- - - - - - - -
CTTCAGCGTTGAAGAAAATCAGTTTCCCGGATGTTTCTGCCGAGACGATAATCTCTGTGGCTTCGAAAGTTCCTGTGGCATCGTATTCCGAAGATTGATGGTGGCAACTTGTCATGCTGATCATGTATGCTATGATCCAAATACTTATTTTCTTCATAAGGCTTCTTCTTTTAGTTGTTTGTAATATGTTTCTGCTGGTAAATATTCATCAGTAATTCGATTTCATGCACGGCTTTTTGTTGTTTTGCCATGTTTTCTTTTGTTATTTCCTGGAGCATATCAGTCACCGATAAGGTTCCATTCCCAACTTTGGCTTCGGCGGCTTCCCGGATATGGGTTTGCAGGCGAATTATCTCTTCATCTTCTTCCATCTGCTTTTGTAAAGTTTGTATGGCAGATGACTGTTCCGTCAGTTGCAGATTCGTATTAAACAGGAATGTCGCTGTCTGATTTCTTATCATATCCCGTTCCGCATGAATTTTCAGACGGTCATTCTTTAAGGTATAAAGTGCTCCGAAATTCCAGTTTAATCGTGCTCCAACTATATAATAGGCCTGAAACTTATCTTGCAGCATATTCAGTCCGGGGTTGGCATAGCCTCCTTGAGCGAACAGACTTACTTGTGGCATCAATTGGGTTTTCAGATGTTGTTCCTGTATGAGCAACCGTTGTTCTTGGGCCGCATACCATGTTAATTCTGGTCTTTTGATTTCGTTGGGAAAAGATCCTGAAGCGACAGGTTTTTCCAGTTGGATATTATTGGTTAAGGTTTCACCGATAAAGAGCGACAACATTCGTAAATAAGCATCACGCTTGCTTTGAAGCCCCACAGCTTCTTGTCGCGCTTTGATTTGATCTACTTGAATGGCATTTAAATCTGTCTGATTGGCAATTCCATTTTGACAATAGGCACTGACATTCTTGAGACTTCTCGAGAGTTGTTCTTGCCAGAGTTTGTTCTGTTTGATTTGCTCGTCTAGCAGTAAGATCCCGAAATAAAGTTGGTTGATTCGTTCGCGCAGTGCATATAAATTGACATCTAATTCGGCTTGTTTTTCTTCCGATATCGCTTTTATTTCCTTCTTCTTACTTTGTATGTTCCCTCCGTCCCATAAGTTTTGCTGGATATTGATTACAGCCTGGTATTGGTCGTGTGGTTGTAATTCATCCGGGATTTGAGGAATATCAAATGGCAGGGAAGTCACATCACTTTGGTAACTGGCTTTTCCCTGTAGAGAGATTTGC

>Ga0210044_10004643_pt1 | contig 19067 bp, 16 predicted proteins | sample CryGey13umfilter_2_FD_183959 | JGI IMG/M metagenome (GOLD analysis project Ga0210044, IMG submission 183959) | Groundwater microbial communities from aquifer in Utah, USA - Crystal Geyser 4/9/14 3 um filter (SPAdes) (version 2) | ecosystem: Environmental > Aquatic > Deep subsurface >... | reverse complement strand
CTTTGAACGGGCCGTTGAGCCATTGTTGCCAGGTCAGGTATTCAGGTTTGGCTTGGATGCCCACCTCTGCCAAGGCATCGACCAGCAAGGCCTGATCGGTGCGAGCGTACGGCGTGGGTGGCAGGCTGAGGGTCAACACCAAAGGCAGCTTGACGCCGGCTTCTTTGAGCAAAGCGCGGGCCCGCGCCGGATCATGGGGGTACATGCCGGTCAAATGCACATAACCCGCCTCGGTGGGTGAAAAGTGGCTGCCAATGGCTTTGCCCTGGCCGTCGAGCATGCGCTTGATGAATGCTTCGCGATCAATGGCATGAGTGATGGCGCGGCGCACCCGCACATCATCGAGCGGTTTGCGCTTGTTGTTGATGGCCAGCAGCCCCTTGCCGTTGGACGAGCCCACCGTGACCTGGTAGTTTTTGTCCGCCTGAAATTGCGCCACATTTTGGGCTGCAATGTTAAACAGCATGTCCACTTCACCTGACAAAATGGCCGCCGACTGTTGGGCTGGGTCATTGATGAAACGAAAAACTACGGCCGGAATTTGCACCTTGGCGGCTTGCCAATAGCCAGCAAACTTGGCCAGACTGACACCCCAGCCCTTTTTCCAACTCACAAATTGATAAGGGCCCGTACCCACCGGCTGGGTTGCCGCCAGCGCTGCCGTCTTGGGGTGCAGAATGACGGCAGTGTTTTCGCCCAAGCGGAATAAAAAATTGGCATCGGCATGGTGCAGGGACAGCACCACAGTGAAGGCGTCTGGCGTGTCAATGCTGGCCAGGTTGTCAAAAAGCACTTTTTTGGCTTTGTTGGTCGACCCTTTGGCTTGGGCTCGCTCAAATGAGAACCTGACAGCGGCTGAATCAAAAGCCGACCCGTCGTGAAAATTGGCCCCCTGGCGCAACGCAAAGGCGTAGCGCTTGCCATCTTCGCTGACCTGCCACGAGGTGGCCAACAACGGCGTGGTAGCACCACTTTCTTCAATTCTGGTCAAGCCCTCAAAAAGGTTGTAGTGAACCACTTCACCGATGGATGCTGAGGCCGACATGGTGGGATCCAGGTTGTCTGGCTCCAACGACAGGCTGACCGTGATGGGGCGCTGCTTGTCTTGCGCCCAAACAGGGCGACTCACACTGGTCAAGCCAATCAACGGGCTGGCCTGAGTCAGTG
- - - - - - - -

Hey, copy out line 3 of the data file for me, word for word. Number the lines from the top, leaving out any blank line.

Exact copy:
CTTTGAACGGGCCGTTGAGCCATTGTTGCCAGGTCAGGTATTCAGGTTTGGCTTGGATGCCCACCTCTGCCAAGGCATCGACCAGCAAGGCCTGATCGGTGCGAGCGTACGGCGTGGGTGGCAGGCTGAGGGTCAACACCAAAGGCAGCTTGACGCCGGCTTCTTTGAGCAAAGCGCGGGCCCGCGCCGGATCATGGGGGTACATGCCGGTCAAATGCACATAACCCGCCTCGGTGGGTGAAAAGTGGCTGCCAATGGCTTTGCCCTGGCCGTCGAGCATGCGCTTGATGAATGCTTCGCGATCAATGGCATGAGTGATGGCGCGGCGCACCCGCACATCATCGAGCGGTTTGCGCTTGTTGTTGATGGCCAGCAGCCCCTTGCCGTTGGACGAGCCCACCGTGACCTGGTAGTTTTTGTCCGCCTGAAATTGCGCCACATTTTGGGCTGCAATGTTAAACAGCATGTCCACTTCACCTGACAAAATGGCCGCCGACTGTTGGGCTGGGTCATTGATGAAACGAAAAACTACGGCCGGAATTTGCACCTTGGCGGCTTGCCAATAGCCAGCAAACTTGGCCAGACTGACACCCCAGCCCTTTTTCCAACTCACAAATTGATAAGGGCCCGTACCCACCGGCTGGGTTGCCGCCAGCGCTGCCGTCTTGGGGTGCAGAATGACGGCAGTGTTTTCGCCCAAGCGGAATAAAAAATTGGCATCGGCATGGTGCAGGGACAGCACCACAGTGAAGGCGTCTGGCGTGTCAATGCTGGCCAGGTTGTCAAAAAGCACTTTTTTGGCTTTGTTGGTCGACCCTTTGGCTTGGGCTCGCTCAAATGAGAACCTGACAGCGGCTGAATCAAAAGCCGACCCGTCGTGAAAATTGGCCCCCTGGCGCAACGCAAAGGCGTAGCGCTTGCCATCTTCGCTGACCTGCCACGAGGTGGCCAACAACGGCGTGGTAGCACCACTTTCTTCAATTCTGGTCAAGCCCTCAAAAAGGTTGTAGTGAACCACTTCACCGATGGATGCTGAGGCCGACATGGTGGGATCCAGGTTGTCTGGCTCCAACGACAGGCTGACCGTGATGGGGCGCTGCTTGTCTTGCGCCCAAACAGGGCGACTCACACTGGTCAAGCCAATCAACGGGCTGGCCTGAGTCAGTG